The United States had not yet been born when, many believe, free-thinking Benjamin Franklin formed the first cooperative in the New World.
Obviously, in 1752, it wasn’t electric, but an insurance cooperative called the Philadelphia Contributionship for the Insurance of Houses from Loss by Fire. And, Carpenter’s Hall, the building in which the Continental Congress met in 1774, was insured by the contributionship.
It was the first fire insurance company in America and has been so successful it continues to this day.
The world has changed substantially over the last 240-plus years, but the structure of a cooperative has remained relatively intact. They remain democratically controlled by those who use the service(s) and are designed to benefit their users, or members.
Although Mohave Electric Cooperative is a utility, cooperatives extend into nearly every walk of life.
Consumers use cooperatives for services such as housing, credit and financial services, groceries, education, telecommunications, and, of course, utilities.
Those who have stopped by KFC, Popeye’s, Dunkin’ Donuts, Ace or True Value hardware stores, or even Burger King, have supported a cooperative because these establishments purchase some of the products they sell from cooperatives.
“Cooperatives, or cooperation, is not a new idea,” said Ardie Lauxman, chief financial officer at MEC. “Ben Franklin might get deserved credit for organizing the Philadelphia Contributionship, but the idea itself dates back to the start of civilization.”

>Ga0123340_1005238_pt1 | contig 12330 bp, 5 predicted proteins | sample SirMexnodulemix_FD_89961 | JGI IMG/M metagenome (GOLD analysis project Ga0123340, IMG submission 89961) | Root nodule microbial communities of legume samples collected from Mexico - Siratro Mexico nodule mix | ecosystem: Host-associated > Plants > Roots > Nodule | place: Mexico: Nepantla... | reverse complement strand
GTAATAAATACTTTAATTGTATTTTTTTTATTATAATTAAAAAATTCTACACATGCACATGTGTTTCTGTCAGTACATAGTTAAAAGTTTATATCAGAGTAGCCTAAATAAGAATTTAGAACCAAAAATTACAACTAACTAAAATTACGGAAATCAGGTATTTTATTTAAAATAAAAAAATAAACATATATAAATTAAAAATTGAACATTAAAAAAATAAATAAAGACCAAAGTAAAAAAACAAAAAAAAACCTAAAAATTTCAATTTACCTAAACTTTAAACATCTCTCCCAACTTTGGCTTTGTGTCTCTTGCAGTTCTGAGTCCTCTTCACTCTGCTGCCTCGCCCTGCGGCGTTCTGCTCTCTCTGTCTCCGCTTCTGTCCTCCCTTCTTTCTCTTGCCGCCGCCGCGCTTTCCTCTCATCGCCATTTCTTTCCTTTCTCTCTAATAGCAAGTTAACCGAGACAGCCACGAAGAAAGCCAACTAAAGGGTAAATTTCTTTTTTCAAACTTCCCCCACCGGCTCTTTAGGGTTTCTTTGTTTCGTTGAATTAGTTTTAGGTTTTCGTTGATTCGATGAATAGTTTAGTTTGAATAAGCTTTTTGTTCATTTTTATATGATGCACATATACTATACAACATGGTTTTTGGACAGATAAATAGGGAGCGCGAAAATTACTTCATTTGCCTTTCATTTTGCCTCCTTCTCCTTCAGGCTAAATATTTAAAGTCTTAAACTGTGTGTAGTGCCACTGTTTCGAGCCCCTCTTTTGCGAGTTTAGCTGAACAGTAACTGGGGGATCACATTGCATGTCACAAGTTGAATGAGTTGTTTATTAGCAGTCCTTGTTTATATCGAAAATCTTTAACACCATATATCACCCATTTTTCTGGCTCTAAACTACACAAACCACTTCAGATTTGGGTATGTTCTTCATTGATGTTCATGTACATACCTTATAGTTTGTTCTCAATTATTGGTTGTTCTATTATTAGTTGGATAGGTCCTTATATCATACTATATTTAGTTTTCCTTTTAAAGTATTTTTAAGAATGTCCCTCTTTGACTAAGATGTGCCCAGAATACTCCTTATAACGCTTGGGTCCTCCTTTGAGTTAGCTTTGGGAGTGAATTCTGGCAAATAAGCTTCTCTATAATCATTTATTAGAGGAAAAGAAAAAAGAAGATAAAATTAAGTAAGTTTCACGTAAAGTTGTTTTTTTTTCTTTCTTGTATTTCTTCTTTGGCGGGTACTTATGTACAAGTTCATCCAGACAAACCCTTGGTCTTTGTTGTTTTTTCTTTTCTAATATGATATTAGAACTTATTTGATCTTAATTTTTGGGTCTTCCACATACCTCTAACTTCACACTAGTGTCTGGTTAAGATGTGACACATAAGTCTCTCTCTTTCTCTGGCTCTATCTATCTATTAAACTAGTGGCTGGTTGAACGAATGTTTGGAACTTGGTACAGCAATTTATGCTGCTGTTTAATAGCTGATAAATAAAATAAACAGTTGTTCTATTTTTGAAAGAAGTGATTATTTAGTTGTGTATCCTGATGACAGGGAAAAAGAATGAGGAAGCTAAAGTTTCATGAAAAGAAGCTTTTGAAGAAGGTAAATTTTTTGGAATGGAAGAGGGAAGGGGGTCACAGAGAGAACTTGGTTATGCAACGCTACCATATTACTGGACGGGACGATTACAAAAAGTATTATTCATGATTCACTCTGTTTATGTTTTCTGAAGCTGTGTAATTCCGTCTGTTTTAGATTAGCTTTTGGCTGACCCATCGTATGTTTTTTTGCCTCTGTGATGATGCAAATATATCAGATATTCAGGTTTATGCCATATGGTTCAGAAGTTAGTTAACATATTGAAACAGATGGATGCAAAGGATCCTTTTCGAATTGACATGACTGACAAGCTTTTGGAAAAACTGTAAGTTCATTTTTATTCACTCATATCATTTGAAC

Consider that survival of humans depended on what might be considered a modern day cooperative model.
“Many would go on a hunt together and the meat would be divided with all,” Lauxman said. “Having a group work together toward a common goal is more effective than a single individual trying to survive alone.
“Cooperating is among the reasons we are all here today.”
Three primary principles are practiced among cooperatives: user-benefit, user-owner, and user-control.
Members work together to get services that might not otherwise be available.
This was the case with electricity in rural areas. In the 1900s, because existing utilities saw no profit in powering rural America, groups formed to purchase electricity with help from the Rural Electrification Administration.
Working together provides the advantage of bargaining power. Those who may have haggled over the price of a car may understand the general principle. If a car lot is full and a new shipment is anticipated, creating space for the new inventory becomes imperative.
The people who belong to a cooperative, own it. Members own the assets and have the obligation to provide financing to keep a cooperative in business and allow it to grow for the benefit of, and in cooperation among, all members.
Because cooperatives follow a democratic model, members have control through voting at the district and annual meetings. Regardless of how much any one individual has spent in a cooperative, each member has only one vote.
From the time of early humans to Franklin organizing the nation’s first cooperative, the cooperative model continues to grow, and members continue to discover and reap the benefits.
Members vs. customers … that’s the cooperative difference.